Alleluia. Christ is Risen!
This morning, as we began the livestreamed Easter Eucharist from the high altar of Trinity Cathedral, those words echoed out over a completely empty nave. Aside from the clergy, readers, verger, and two recording technicians, all of us spread out in the chancel, the great church was vacant, save of course for the angels, archangels, and all the company of heaven. From the devices through which viewers participated, one would not have noticed. The prerecorded music was beautiful and doubtless filled their homes and hearts with the familiar sounds of our Resurrection celebration. The liturgy delivered us to Christ’s sacrifice, which we have been preparing ourselves to join anew throughout the Lenten journey. But looking out past the cameras that were capturing those parts of the service broadcast in real time, the view was striking. No procession. No choir. No communicants. Not even chairs.
At first, the emptiness was a stark reminder of the many losses we have experienced over the last year: the loss of community and regular companionship in our worship and other disciplines of faith; the loss of jobs and security and loved ones to the coronavirus; the loss of confidence in government and the structures of democracy; the loss of respect for one another and common decency in how we live with difference and diversity; the loss of patience, sometimes even with those we hold dear; and the loss of humility that often accompanies the loss of trust in one another.
Yet, as we listened to scripture and teaching, were carried by recorded music, made our intercessions to the divine ear, and offered ourselves in surrender to the Eucharistic sacrifice – as we made our “great thanksgiving” to God for the possibility of new life by dying to the old life – the emptiness of that beautiful room took on a profound and different meaning. It became, itself, a symbol of resurrected life. It became an empty tomb.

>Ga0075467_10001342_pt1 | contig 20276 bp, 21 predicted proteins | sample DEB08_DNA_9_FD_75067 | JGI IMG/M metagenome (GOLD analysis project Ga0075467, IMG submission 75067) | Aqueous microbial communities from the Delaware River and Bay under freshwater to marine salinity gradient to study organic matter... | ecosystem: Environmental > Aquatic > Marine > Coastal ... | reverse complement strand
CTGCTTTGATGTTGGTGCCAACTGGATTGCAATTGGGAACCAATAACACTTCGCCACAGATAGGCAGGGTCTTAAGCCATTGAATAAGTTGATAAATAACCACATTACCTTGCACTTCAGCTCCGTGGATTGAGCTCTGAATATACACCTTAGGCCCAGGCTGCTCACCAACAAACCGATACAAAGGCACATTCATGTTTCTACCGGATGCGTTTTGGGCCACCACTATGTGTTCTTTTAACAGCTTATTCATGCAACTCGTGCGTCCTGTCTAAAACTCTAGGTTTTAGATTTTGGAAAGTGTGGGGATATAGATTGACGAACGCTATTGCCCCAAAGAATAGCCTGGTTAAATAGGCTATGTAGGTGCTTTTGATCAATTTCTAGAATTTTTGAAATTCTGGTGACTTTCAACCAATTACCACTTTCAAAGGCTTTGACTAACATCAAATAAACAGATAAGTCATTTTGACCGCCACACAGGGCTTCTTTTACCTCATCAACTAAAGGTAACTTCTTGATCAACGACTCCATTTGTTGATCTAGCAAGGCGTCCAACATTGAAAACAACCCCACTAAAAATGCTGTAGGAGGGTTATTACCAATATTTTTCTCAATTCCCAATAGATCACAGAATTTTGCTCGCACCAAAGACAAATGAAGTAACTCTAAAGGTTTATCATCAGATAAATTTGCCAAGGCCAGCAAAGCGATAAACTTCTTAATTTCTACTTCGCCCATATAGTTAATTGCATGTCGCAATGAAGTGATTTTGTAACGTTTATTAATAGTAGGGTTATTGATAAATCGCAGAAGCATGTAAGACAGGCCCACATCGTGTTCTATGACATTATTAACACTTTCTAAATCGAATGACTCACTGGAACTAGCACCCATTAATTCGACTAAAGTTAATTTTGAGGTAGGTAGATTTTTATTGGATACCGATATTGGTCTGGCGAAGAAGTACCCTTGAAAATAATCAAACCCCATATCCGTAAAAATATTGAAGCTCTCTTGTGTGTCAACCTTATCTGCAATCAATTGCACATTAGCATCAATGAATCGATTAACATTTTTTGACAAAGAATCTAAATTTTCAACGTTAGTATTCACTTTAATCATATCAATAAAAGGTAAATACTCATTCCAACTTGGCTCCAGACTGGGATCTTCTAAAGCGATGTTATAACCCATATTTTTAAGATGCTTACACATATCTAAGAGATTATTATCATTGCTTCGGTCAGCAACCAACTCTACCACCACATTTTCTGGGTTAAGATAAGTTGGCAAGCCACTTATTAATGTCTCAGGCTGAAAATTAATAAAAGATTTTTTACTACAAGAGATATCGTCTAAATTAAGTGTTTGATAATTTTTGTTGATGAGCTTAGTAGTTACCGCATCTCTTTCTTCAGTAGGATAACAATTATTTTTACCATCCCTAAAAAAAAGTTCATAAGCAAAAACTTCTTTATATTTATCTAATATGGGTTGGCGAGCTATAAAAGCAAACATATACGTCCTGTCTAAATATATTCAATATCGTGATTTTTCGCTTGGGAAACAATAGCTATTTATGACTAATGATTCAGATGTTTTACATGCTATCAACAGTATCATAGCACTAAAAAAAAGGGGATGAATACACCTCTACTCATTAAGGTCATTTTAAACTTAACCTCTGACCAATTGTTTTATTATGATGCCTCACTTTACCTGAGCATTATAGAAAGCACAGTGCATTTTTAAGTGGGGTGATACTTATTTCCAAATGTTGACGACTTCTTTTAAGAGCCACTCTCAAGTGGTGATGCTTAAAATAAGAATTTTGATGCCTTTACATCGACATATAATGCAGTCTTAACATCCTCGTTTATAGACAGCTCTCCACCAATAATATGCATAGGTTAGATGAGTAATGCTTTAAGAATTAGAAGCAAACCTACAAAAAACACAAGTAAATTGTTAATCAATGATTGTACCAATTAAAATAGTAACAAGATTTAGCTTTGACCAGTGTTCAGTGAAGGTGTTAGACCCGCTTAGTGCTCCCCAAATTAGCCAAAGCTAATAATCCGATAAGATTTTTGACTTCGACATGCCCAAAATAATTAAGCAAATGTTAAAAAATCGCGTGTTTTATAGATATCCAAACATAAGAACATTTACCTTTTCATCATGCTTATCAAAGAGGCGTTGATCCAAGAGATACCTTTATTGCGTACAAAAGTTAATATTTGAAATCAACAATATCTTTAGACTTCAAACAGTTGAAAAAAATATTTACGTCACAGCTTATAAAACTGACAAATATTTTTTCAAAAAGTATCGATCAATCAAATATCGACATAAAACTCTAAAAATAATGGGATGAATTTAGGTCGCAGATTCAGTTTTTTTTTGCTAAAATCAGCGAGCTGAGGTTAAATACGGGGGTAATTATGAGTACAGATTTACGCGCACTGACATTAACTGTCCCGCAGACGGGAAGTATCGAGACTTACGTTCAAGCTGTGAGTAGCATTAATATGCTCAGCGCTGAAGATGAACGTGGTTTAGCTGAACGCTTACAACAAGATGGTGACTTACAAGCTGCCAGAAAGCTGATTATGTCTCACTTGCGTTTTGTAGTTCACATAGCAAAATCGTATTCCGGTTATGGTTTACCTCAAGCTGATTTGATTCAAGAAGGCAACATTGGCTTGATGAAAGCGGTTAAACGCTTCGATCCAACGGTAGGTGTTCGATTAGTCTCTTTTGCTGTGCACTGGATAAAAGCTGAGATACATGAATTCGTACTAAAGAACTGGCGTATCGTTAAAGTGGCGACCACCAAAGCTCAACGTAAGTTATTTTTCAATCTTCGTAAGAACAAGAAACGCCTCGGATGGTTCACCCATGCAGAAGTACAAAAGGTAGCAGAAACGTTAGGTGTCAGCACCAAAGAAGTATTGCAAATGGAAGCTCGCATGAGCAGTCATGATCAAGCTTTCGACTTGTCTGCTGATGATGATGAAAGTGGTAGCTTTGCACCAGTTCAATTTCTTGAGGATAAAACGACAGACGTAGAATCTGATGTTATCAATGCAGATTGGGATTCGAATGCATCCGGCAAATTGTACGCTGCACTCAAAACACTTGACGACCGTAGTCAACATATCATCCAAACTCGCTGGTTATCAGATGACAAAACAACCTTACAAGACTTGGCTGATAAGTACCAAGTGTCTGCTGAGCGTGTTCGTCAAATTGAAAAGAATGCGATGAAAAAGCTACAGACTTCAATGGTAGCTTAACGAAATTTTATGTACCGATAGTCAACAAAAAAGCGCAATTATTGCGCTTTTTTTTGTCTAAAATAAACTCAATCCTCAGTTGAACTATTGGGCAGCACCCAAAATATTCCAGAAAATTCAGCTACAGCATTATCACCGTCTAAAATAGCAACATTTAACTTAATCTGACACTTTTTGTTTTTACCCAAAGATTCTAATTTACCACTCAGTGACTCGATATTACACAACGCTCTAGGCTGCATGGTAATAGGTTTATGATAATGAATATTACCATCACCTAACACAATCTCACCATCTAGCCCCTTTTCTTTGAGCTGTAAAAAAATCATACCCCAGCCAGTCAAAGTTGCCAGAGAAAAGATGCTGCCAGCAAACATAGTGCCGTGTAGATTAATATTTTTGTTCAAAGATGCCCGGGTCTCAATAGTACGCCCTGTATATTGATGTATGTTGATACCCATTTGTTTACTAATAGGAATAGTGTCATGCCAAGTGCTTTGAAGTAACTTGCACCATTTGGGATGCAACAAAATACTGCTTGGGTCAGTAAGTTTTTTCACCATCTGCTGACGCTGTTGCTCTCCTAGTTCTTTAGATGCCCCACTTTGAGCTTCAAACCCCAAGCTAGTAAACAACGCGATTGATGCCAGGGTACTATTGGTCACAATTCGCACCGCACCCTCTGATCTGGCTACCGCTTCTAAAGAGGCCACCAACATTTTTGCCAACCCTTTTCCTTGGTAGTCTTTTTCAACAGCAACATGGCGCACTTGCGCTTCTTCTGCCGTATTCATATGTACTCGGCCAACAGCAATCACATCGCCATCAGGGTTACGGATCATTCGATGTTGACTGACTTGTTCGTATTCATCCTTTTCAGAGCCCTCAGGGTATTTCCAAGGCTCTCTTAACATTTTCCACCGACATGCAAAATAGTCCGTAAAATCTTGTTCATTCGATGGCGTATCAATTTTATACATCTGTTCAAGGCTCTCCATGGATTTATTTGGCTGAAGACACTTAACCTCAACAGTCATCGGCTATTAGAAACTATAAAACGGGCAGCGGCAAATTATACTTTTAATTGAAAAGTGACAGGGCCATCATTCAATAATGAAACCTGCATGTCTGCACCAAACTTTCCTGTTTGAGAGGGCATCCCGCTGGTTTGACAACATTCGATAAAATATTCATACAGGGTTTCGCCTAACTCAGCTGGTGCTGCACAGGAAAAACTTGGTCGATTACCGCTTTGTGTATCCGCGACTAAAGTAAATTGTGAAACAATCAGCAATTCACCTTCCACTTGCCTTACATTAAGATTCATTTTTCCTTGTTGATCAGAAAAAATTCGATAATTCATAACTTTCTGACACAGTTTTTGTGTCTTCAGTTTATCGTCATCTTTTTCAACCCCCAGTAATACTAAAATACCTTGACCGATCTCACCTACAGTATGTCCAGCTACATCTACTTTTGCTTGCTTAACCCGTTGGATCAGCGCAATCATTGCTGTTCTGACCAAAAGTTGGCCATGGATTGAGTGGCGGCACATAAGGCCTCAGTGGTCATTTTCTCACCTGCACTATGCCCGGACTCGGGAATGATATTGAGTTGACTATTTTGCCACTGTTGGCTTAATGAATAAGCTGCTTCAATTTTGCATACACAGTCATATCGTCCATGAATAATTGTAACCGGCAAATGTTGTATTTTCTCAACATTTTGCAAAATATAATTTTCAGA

In the first of the collects for Easter Day, we pray, “Grant us so to die daily to sin, that we may evermore live with him in the joy of his resurrection.” Indeed, it is in dying to our sin that we are led out of the tomb of loss into the world where Jesus is already waiting for us, just as he was already in the Galilee awaiting the first disciples after Mary found the tomb empty. He is waiting for us to be his resurrected body doing justice, loving mercy, and walking humbly with God.
The joy of Christ’s resurrection for which we pray this day is not just in the church, as joyful as that is for many of us, and especially on Easter Day. Rather, it is everywhere we care for those whom God loves and for whom Jesus died. He rose again “that he may be in us and we in him,” as the Eucharistic prayer proclaims, and the joy of his resurrection is in how we incarnate his love every day.
The Lord is risen indeed. Alleluia!
The Rt. Rev. Mark Hollingsworth, Jr.
Bishop of Ohio